Selecting a math curriculum is a huge decision for homeschoolers. After all, math is one of the “Three R’s,” full of essential skills your student needs to master, now and for their entire life. Talk about pressure! So you do your research, and you weigh all the options (Wow…So. Many. Options…) and, with probably a little trepidation, you make your choice.
And now you’re second-guessing.
Whether you’re new to homeschooling or have previously used the same curriculum with multiple students with great success, it’s not uncommon to reach a point where you question your choice of math program. Flexibility is one of the many benefits of homeschooling, so if it’s not working, it could be time for a change.
How can you know if it’s really not working? Here are six clear signs:
1. It’s Too Hard
This curriculum is making your student hate math. Your student is struggling every day to maintain the small gains you’ve made. Maybe it’s moving too fast and your student can’t keep up, or maybe they’re spending an inordinate proportion of their school hours doing math. Maybe your student relies mostly on procedures and rote memorization to work out problems and you’re concerned that they may not be developing the deeper conceptual understanding necessary to progress. You’ve tried everything but standing on your head – you’re willing to give that a shot if you thought it would help – and you’re both feeling discouraged.
2. It’s Too Easy
This might seem like a good thing compared to being too hard, but being bored is another great way to encourage your student to hate math. We want our students to love learning, not be frustrated or bored by it. Have you consistently seen that your student zips through problems (especially word problems) and doesn’t have to take the time to think about breaking them down into smaller parts, approaching them from different angles, or try using different methods to solve them? Students who find their math program too easy might not be developing the problem-solving and critical thinking skills they will need as they progress to more challenging material.
3. It Doesn’t Equip Parents with Tools for Teaching
The curriculum presents concepts in one way and one way only – and that way doesn’t make sense to your student. And it’s different from the way you learned it, and the curriculum doesn’t explain it in a way you can confidently present to your student. You contact customer support at the publisher for advice. They repeat the same method you’ve already tried, and don’t have other suggestions on how to overcome this obstacle. Now what?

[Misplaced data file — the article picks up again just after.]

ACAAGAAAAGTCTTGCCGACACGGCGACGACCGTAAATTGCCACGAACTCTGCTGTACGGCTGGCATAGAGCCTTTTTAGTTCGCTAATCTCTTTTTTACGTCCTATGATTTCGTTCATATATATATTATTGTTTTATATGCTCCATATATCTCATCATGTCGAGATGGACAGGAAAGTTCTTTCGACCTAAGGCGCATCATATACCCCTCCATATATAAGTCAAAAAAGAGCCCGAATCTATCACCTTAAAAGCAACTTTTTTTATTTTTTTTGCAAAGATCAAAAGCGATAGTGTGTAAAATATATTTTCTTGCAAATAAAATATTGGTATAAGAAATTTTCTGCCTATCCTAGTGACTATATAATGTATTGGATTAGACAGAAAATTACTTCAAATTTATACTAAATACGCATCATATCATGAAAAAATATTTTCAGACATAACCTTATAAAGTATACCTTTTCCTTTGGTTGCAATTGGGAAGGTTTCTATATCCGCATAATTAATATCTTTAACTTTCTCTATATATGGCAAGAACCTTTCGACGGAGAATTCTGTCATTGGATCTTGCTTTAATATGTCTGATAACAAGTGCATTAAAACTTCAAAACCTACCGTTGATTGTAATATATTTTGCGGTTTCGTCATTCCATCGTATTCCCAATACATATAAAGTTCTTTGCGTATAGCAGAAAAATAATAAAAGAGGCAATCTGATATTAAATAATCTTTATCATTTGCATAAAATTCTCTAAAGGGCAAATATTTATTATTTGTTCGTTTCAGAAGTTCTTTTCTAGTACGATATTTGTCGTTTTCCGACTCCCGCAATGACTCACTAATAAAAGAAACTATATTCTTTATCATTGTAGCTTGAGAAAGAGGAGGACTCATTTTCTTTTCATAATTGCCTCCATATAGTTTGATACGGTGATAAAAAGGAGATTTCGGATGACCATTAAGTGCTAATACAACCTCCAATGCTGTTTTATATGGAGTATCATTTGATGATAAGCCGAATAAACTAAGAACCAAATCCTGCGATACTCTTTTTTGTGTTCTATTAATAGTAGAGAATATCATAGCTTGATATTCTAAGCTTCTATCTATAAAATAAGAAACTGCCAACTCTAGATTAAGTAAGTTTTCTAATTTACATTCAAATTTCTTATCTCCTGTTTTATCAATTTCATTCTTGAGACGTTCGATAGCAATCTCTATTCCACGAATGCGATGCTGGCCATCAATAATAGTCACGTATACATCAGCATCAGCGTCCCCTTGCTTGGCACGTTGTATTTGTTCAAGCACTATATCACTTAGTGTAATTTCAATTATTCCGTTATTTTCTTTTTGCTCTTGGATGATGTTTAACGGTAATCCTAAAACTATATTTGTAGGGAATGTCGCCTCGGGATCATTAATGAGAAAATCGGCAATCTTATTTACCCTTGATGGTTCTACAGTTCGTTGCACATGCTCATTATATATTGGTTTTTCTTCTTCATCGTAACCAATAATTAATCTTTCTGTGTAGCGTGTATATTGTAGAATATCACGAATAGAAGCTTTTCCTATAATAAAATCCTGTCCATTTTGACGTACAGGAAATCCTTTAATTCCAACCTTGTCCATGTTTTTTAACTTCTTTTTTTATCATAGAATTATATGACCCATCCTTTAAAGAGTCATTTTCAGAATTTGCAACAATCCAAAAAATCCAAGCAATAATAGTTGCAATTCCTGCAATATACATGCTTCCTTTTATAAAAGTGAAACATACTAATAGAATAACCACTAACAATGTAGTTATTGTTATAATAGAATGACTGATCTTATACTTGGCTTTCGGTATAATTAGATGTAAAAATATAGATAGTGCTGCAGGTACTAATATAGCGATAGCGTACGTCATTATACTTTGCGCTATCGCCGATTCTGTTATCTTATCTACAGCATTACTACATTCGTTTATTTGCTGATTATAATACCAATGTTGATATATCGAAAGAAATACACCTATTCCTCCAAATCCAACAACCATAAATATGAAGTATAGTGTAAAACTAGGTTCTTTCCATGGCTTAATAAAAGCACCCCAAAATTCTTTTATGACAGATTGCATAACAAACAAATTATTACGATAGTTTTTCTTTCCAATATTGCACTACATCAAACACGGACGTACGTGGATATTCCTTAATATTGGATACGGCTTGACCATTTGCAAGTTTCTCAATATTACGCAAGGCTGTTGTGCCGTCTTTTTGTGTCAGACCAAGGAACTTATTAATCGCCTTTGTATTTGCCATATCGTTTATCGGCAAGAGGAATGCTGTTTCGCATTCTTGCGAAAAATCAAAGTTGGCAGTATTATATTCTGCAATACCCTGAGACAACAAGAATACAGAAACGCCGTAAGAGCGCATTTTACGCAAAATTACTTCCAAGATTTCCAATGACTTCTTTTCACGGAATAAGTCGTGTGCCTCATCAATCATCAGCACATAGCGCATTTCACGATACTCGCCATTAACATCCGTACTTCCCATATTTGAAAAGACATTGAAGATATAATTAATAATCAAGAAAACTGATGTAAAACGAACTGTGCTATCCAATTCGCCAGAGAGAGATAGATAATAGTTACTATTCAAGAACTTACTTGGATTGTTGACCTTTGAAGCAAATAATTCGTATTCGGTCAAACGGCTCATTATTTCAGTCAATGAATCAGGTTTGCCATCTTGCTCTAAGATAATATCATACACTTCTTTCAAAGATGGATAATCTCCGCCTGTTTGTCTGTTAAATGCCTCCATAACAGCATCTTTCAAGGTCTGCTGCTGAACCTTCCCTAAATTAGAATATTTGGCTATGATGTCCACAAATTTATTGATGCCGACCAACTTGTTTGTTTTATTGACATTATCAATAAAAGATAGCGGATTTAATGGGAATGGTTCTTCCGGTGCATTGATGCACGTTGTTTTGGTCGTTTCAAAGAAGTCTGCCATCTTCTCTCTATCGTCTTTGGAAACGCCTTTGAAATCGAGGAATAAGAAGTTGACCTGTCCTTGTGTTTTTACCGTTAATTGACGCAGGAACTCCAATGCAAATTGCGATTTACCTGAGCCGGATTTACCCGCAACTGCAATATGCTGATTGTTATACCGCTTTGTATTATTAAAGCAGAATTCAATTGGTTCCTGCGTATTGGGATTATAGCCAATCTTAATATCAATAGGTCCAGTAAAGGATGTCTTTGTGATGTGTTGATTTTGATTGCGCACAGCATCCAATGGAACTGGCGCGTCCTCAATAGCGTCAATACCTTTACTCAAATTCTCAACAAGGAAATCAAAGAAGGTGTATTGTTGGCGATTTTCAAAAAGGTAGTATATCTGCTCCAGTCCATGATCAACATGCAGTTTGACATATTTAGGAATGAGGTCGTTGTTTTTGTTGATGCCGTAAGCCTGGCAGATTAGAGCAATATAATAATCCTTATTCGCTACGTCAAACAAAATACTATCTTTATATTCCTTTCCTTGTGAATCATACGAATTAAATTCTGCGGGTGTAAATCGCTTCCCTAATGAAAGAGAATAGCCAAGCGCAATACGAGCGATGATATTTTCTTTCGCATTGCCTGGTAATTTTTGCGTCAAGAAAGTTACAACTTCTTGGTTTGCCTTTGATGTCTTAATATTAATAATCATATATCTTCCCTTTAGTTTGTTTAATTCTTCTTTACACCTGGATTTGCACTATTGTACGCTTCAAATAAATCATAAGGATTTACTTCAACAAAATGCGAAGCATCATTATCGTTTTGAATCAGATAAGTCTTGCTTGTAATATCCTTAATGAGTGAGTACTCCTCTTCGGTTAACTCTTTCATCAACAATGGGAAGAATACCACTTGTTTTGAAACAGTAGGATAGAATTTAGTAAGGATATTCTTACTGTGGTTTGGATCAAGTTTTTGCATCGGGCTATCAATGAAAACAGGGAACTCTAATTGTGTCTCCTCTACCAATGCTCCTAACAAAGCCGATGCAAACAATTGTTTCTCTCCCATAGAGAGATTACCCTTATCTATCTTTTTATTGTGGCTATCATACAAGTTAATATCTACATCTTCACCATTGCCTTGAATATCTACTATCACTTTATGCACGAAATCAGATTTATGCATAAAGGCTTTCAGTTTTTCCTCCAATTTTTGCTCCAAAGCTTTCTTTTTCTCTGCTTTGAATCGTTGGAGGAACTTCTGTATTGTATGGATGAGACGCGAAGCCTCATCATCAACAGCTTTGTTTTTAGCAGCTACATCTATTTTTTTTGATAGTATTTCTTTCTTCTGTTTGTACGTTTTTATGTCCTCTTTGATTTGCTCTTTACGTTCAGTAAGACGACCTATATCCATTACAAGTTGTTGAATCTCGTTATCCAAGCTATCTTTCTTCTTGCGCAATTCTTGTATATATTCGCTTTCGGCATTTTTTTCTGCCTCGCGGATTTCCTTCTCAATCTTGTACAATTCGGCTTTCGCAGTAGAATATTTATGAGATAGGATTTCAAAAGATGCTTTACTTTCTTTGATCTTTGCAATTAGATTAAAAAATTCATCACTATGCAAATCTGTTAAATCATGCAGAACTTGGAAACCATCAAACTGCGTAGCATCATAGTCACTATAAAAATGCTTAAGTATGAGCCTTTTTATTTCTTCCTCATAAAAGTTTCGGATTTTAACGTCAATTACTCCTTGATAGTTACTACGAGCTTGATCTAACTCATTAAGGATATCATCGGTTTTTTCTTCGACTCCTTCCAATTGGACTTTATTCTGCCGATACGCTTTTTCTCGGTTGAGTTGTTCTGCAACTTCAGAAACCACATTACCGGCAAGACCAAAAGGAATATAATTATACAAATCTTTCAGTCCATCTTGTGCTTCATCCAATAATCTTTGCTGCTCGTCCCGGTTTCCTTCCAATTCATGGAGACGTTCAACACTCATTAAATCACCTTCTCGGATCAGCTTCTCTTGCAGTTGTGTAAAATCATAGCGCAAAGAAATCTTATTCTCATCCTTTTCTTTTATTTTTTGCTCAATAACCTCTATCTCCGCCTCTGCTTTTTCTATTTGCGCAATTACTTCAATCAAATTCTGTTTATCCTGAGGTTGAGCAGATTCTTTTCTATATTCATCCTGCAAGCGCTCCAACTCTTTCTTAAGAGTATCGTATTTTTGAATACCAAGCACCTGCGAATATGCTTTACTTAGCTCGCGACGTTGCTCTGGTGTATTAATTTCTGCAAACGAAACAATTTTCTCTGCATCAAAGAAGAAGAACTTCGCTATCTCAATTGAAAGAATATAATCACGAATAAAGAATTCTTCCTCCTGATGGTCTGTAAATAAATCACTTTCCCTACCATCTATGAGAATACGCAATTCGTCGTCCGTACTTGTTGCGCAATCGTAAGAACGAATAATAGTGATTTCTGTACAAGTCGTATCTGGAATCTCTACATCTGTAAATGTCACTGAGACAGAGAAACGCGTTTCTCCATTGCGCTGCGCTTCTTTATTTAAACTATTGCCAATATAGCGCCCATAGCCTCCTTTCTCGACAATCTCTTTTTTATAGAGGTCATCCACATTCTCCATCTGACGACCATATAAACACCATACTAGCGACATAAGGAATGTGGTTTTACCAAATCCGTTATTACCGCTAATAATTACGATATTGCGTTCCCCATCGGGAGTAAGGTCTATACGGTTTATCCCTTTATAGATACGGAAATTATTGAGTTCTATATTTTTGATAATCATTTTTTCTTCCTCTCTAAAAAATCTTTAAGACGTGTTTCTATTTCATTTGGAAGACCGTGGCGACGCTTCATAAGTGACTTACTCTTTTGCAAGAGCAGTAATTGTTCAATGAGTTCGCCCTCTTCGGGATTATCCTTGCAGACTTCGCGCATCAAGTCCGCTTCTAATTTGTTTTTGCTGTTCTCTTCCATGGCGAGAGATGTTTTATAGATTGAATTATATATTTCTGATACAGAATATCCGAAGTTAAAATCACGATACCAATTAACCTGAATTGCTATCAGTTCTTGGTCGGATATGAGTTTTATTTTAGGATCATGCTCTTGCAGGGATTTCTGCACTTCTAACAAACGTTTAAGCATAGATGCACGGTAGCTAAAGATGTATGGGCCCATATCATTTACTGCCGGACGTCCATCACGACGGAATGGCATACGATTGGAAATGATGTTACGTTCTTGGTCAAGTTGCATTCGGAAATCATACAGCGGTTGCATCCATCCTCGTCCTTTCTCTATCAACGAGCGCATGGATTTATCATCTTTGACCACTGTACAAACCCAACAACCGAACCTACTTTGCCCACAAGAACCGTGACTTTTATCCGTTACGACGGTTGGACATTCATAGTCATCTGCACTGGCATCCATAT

4. There’s Too Much Material
Again, this might seem like a good thing. But it’s easy to be overwhelmed, as an instructor or a student, if there’s too much to take in. We, as parents, want to get our money’s worth, so we may feel like we should use all of the materials provided – even if they don’t add value or even confuse things. It’s also important to have access to practice materials, but there’s no benefit to busywork if your student has mastered the concept.
5. There’s Too Much Teacher Prep Time
While we expect to put in some effort to teach our children, most of us want a curriculum where a lot of the leg work has been done for us. If we have to spend a lot of time creating or modifying lessons, making materials for activities, or practicing the concepts ourselves, it can drain us and take time and energy away from more enjoyable activities. Which leads us to…
6. Nobody Is Having Any Fun!
Math lessons might not be a laugh a minute, but they should provide a balance of challenge and enjoyment. If you or your student dread math every day, trust your gut: something isn’t right.
If you find yourself nodding in agreement to one or more of these points, it could be time to make a move. Our experts can give advice on how Math-U-See might solve your math problem. (Get it? “Solve your math problem?” We crack us up!) And if we’re not right for you, we’ll tell you that, too. Let us help with a no-strings-attached consultation.
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Flora Wilson says
Hi there, I’m based in the UK. I really like the look of your maths curriculum for my home educated ten year old, but could you please let me know if you have a programme linked to the UK maths curriculum? Many thanks.
I am a homeschool parent that is currently using an online curriculum that is confusing my child.
my older child has Asperger’s and is confused with multistep equations.